I’ve been reading a focused history of events in my native state of Massachusetts, just before the American Revolution. The philosophy of the people at that time, when the frontier was not far away, was pretty much the polar opposite of the way they are today. Imagine being opposed to punitive taxation, and requiring all the men of majority age to own a rifle and a minimum stock of ammunition. That’s not the Massachusetts I know.
Tomorrow is our annual deadline for filing tax returns. (Not for paying taxes, because those are owed the moment we earn an income with which to pay them; no, this is the day when we are supposed to check whether we forgot to pay anything, and when many of us find out what our elected representatives have done lately to buy our votes… using tax money.) With that day in mind, it’s a good time to ponder Tax Freedom Day.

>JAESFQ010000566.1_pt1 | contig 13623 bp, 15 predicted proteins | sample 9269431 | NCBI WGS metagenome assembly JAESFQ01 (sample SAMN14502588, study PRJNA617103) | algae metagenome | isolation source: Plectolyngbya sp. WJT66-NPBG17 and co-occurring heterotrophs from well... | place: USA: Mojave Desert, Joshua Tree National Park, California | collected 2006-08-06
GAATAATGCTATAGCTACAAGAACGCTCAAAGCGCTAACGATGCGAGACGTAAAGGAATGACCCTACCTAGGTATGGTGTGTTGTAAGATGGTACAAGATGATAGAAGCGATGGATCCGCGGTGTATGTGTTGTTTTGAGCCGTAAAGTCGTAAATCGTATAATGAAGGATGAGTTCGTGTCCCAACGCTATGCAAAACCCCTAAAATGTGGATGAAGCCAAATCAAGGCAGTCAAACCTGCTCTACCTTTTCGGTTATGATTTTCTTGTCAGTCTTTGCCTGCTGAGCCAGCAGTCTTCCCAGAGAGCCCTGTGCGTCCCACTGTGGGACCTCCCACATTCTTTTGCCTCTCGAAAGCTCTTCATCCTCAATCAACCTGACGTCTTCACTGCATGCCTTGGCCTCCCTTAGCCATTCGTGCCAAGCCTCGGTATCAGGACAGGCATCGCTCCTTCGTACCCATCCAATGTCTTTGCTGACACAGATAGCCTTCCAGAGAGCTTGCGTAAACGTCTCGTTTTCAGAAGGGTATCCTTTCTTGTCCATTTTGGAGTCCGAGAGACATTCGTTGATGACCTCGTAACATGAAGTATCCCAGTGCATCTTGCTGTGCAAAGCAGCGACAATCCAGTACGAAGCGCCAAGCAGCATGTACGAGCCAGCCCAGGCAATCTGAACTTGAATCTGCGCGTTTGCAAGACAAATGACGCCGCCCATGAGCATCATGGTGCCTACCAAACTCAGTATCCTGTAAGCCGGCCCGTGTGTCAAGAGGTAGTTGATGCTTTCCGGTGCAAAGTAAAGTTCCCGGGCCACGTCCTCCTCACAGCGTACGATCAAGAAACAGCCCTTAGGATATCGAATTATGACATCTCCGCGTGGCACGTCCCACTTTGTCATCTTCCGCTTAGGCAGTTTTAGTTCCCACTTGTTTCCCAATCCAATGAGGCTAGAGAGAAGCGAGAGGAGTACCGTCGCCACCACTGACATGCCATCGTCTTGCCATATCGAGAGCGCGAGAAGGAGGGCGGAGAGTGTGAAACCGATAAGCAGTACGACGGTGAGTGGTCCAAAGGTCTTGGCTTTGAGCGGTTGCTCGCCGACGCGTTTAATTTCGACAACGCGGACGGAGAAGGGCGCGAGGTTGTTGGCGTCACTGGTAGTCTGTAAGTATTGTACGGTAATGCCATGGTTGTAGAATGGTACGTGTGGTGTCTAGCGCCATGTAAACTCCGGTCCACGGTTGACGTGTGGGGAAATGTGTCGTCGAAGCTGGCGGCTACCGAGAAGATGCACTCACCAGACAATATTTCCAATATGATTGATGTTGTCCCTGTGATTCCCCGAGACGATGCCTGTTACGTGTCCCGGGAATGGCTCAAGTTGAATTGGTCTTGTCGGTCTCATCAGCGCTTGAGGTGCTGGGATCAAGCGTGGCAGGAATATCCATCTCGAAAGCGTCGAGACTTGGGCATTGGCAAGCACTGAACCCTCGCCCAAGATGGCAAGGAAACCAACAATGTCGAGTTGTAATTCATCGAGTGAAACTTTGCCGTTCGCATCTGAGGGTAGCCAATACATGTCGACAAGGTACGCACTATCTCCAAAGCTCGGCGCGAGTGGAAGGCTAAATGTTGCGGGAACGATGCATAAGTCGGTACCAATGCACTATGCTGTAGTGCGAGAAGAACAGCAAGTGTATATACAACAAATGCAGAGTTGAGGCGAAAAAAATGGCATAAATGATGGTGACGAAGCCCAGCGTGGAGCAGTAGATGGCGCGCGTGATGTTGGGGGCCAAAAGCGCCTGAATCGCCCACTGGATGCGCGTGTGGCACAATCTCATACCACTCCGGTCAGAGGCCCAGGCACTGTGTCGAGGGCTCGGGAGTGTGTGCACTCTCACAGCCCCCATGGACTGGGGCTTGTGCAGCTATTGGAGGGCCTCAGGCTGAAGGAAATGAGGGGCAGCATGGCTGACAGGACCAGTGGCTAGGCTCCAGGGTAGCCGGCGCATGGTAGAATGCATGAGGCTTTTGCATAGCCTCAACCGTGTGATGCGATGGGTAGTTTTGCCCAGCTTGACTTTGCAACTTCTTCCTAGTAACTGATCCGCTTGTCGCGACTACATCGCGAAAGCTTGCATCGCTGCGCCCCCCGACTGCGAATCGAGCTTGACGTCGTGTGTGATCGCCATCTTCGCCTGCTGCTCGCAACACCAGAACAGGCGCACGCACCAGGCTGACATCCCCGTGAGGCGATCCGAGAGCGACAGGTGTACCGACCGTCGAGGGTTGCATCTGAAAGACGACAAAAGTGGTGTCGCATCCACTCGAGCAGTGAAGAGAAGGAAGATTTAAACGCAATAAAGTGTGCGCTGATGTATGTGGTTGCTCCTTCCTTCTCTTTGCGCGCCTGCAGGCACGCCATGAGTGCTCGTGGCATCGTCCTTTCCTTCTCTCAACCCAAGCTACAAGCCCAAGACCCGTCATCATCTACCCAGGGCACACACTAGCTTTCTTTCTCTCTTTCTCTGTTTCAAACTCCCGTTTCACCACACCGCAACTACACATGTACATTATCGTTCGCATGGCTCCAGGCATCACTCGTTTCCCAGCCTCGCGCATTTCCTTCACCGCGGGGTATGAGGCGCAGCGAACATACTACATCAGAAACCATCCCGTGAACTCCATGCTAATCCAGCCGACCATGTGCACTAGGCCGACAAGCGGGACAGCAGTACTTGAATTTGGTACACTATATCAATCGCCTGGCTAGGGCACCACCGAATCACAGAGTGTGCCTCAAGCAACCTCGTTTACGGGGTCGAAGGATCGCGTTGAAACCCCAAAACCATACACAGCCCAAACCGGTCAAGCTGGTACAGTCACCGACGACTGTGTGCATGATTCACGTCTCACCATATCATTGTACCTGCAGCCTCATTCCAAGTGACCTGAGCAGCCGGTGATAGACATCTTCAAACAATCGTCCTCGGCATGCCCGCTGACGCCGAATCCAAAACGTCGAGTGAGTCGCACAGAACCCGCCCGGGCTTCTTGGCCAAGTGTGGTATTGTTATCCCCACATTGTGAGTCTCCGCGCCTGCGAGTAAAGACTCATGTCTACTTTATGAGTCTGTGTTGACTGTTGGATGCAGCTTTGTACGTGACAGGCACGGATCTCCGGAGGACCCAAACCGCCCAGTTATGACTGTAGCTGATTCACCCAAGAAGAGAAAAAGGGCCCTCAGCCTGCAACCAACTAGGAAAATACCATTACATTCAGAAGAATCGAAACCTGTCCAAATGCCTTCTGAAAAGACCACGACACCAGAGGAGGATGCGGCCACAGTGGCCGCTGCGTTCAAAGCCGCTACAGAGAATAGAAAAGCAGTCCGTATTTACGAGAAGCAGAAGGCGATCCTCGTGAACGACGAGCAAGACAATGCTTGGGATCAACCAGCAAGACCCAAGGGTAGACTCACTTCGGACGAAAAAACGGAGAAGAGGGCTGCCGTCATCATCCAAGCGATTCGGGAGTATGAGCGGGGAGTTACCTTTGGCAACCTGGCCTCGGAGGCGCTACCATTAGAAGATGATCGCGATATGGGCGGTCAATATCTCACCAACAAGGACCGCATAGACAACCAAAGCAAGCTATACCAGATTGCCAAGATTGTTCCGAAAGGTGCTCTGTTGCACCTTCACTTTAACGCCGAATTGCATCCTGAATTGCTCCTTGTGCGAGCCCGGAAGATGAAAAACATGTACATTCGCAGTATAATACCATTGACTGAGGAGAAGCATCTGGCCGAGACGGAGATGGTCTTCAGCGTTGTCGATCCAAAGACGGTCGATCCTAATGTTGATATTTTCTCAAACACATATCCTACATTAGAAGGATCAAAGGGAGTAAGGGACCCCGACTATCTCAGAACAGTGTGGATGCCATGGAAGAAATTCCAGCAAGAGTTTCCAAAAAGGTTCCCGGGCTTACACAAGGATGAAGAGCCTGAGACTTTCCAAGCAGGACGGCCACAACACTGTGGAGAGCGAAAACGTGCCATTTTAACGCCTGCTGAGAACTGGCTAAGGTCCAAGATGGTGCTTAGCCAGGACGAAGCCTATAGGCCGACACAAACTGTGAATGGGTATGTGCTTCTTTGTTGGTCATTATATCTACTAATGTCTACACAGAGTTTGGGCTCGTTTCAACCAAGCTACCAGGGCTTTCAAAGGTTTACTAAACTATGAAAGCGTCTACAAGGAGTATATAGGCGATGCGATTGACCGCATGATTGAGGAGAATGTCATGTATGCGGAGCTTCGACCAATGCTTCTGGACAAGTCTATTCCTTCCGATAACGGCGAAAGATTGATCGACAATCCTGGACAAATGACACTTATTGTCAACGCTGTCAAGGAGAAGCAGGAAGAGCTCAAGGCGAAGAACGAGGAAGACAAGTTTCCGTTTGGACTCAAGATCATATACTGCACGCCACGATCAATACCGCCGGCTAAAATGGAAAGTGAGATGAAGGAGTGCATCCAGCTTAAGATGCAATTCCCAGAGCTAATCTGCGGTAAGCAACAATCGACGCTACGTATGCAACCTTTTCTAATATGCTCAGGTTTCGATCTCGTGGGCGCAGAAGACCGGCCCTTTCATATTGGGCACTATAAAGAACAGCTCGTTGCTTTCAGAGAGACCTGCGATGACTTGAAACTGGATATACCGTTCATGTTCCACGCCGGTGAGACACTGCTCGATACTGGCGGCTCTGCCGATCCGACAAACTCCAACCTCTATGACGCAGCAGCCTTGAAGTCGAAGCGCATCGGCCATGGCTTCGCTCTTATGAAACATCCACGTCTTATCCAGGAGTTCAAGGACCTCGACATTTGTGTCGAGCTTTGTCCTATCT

Tax Freedom Day does not fall at the same time every year. It’s calculated based upon the amount the Federal government taxes or spends in each year, and how long it would take, on average, for American income-earners to finish paying it, using 100% of our income, beginning on January 1. It gives us some idea how much of our work must be taken to support the Federal government, and how much is left over for our own interests.
Apparently, this year’s Tax Freedom Day is earlier than previously, because stimulus legislation has reduced the immediate tax burden. That’s good news, but the sword of Damocles hangs just above our heads in the form of the budget deficit, soon to be measured in astronomical units (AU). For our convenience, the folks who calculate Tax Freedom Day have also adjusted it to include the deficit. Click the image below to read more about it.